Fluidity: a preview

This page is unfinished. It may be a mere placeholder in the book outline. Or, the text below (if any) may be a summary, or a discussion of what the page will say, or a partial or rough draft.

This page (when written) will sketch a preview of the fluid mode. It will be only a preview, because most of Meaningness and Time will be about the fluid mode. This page specifically relates fluidity to its history: its evolution out of recent previous modes of meaningness.

One way of expressing fluidity is to say that cultural conditions are now right for understanding and acceptance of the complete stance. There is a widespread tacit understanding that social, cultural, and psychological systems do not “work,” and cannot “work,” if “work” involves any sort of guarantee. In other words, eternalism is unworkable. There is also widespread tacit understanding that nihilism is unworkable (and, in fact, silly). The atomized mode ideally dissolves all patterns, which is obviously impossible. So tacitly we all understand that meaning must be both nebulous and patterned—and this is exactly the complete stance. “The fluid mode” consists of working out what that may mean for society, culture, and self.

The fluid mode goes meta on the previous modes. That is, it understands meaning as a dynamic process of evolution through social, cultural, and psychological change. It recognizes all the problems that the previous modes tried to solve, synthesizes what was right in each attempt. It also abandons what was wrong in each.

The countercultures wrongly rejected rationality, because the systematic mode had absolutized it. The subcultures rejected universalism—rightly, but absolutely, which made nation-scale structures impossible. Atomization made coherence impossible, which could become disastrous. During the eras of these three modes, rational, large-scale, coherent systems became increasingly inconceivable—but without them, civilization is impossible.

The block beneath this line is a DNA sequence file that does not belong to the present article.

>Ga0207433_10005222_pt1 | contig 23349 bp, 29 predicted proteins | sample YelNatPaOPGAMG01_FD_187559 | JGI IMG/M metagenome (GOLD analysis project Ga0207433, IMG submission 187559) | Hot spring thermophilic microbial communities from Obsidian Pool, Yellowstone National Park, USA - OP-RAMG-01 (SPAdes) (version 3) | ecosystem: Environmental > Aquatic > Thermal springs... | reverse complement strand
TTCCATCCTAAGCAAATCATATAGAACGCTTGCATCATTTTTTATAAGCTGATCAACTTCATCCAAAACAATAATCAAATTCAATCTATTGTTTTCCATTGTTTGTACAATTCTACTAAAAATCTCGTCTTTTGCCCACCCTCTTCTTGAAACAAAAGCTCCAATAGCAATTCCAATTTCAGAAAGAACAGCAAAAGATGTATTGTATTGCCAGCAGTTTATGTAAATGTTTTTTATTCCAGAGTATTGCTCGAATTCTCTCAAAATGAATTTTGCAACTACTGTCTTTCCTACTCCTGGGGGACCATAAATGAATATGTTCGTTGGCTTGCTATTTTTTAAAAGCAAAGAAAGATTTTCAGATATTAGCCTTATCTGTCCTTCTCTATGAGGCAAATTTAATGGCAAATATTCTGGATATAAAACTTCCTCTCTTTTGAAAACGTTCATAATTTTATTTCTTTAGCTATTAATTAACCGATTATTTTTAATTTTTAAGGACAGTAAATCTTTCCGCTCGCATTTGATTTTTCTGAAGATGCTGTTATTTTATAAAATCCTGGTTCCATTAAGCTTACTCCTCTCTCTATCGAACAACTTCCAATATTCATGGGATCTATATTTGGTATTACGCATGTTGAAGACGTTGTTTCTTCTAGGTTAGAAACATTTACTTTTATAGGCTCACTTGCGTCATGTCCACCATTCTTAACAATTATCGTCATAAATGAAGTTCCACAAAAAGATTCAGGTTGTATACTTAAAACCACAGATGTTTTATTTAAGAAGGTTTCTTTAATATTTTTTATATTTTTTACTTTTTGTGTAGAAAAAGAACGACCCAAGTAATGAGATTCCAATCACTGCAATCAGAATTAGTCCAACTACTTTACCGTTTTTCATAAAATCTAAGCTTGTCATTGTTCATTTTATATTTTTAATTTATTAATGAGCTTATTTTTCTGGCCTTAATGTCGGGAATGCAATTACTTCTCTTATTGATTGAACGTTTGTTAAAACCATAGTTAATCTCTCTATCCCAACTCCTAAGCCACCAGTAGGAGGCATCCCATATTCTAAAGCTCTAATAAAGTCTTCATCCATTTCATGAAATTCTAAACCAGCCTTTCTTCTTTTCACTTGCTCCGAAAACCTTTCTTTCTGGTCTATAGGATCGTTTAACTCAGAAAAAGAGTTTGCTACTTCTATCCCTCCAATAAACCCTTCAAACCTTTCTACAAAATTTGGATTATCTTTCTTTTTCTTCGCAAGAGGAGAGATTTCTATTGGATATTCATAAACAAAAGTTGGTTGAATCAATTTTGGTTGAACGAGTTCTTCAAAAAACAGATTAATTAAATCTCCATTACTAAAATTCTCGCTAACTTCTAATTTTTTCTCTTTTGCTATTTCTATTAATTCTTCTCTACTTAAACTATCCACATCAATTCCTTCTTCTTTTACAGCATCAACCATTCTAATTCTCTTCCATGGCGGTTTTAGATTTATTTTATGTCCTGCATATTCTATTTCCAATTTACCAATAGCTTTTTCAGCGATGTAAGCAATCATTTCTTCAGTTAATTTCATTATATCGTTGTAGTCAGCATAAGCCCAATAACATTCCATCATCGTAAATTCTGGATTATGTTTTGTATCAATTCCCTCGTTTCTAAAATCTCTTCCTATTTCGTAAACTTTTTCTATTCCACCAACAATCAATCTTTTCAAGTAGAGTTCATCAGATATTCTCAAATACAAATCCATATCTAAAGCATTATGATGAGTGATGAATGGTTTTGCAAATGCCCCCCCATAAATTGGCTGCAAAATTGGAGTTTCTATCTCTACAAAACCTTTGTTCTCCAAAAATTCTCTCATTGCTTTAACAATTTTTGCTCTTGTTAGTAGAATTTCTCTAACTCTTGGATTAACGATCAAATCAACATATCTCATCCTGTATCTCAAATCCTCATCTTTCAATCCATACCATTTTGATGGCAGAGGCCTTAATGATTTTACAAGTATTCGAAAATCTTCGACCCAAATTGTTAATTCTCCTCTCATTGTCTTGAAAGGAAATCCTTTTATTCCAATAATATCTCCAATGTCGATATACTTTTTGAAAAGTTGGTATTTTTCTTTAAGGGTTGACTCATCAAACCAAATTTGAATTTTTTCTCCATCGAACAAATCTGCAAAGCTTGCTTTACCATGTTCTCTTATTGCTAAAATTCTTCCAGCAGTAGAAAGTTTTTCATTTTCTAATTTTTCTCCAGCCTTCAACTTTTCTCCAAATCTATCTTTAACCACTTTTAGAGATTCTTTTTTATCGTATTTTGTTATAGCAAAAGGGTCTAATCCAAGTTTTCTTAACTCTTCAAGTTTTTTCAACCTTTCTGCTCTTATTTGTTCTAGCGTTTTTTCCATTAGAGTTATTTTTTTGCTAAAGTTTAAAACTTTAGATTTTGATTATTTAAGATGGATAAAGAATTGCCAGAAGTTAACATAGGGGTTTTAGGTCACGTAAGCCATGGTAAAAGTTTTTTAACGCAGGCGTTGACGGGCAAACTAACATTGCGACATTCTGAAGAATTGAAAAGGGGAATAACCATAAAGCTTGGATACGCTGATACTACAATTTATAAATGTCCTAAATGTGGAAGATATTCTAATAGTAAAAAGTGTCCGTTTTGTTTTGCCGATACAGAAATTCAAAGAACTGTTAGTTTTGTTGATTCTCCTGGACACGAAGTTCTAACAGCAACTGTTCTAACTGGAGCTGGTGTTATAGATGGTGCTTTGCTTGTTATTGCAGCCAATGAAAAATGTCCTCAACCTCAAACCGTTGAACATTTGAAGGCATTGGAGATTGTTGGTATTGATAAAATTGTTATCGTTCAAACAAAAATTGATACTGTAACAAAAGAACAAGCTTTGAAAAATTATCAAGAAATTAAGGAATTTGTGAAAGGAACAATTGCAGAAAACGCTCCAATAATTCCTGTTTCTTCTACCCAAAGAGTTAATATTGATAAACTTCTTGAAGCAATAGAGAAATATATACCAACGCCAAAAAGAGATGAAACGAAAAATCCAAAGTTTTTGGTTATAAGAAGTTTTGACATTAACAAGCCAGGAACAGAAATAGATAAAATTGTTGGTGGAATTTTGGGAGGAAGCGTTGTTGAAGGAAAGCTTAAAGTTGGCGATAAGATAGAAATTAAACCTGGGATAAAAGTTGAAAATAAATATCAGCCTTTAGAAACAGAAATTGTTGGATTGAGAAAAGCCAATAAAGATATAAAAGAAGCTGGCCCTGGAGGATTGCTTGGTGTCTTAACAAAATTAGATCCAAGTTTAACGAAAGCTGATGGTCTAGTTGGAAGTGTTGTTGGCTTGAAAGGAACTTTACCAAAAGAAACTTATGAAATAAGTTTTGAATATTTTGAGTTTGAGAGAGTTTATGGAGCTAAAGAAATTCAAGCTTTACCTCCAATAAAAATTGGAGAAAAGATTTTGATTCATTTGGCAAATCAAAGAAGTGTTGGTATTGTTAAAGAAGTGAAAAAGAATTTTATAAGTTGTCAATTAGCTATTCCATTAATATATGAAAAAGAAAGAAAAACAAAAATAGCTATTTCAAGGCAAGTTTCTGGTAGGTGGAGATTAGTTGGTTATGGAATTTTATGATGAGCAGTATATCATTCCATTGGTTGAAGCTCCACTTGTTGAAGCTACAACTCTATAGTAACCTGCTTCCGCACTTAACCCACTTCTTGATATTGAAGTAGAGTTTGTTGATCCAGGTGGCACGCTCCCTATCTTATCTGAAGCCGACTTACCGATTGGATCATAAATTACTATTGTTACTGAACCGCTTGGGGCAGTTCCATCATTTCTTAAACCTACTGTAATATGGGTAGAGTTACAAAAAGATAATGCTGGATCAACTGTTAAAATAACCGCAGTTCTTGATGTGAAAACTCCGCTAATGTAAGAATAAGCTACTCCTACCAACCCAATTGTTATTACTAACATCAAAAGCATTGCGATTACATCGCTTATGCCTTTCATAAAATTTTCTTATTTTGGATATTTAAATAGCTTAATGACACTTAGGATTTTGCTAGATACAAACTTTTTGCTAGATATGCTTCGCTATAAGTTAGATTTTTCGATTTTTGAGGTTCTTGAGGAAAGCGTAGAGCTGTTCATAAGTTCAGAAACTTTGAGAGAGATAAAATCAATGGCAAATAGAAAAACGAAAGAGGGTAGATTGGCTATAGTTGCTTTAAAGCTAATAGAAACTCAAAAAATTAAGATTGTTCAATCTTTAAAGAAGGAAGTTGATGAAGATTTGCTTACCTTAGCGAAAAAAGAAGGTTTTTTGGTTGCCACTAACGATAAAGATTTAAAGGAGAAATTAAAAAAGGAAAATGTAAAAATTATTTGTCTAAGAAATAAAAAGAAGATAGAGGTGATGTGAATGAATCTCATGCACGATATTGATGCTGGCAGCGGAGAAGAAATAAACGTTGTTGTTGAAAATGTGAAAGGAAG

The fluid mode must reinstate rationality, universality, and coherence, but with recognition of their nebulosity. In fluidity, systems are relativized, not eliminated.

The fluid mode follows the atomized one. Atomization’s great contribution is an instinctive appreciation of nebulosity. At an intuitive, kinesthetic level, we have all become much more comfortable with ambiguity, chaos, uncertainty, and volatility. What’s missing is an understanding of how pattern arises:

  • impermanently
  • creatively
  • biologically
  • collaboratively
  • spontaneously
  • in dependence on the non-human realm

Atomization bears new problems of meaningness: the overwhelming torrent of meaning spewed by the internet; its triviality, causing distraction from value judgements; and perceived tensions between internet and “real life.”

Atomization is a fact; it can’t be reversed. The question to ask is “how can we live enjoyably and effectively in a world in which society, culture, and self are atomized?” Part of the answer is: by constructing temporary assemblages of greater meaning—while recognizing that they can’t be answers or eternal or ultimate or universal or any of those obsolete absolutes.

Fluidity addresses atomization’s defects with watercraft that sail the sea of meanings. (This nautical metaphor will get quite complex, I’m afraid!) These ships must be collaborative, creative, improvised, intimate, transient, beautiful, playful, and spiritual.

Navigation

This page is in the section The history of meaningness,
      which is in Meaningness and Time: past, present, future.

This is the last page in its section.

The next page in book-reading order is Appendix: Glossary.

The previous page is Modes of meaningness, eternalism and nihilism.

This page’s topic is Fluidity.

General explanation: Meaningness is a hypertext book (in progress), plus a “metablog” that comments on it. The book begins with an appetizer. Alternatively, you might like to look at its table of contents, or some other starting points. Classification of pages by topics supplements the book and metablog structures. Terms with dotted underlining (example: meaningness) show a definition if you click on them. Pages marked with ⚒ are still under construction. Copyright ©2010–2017 David Chapman.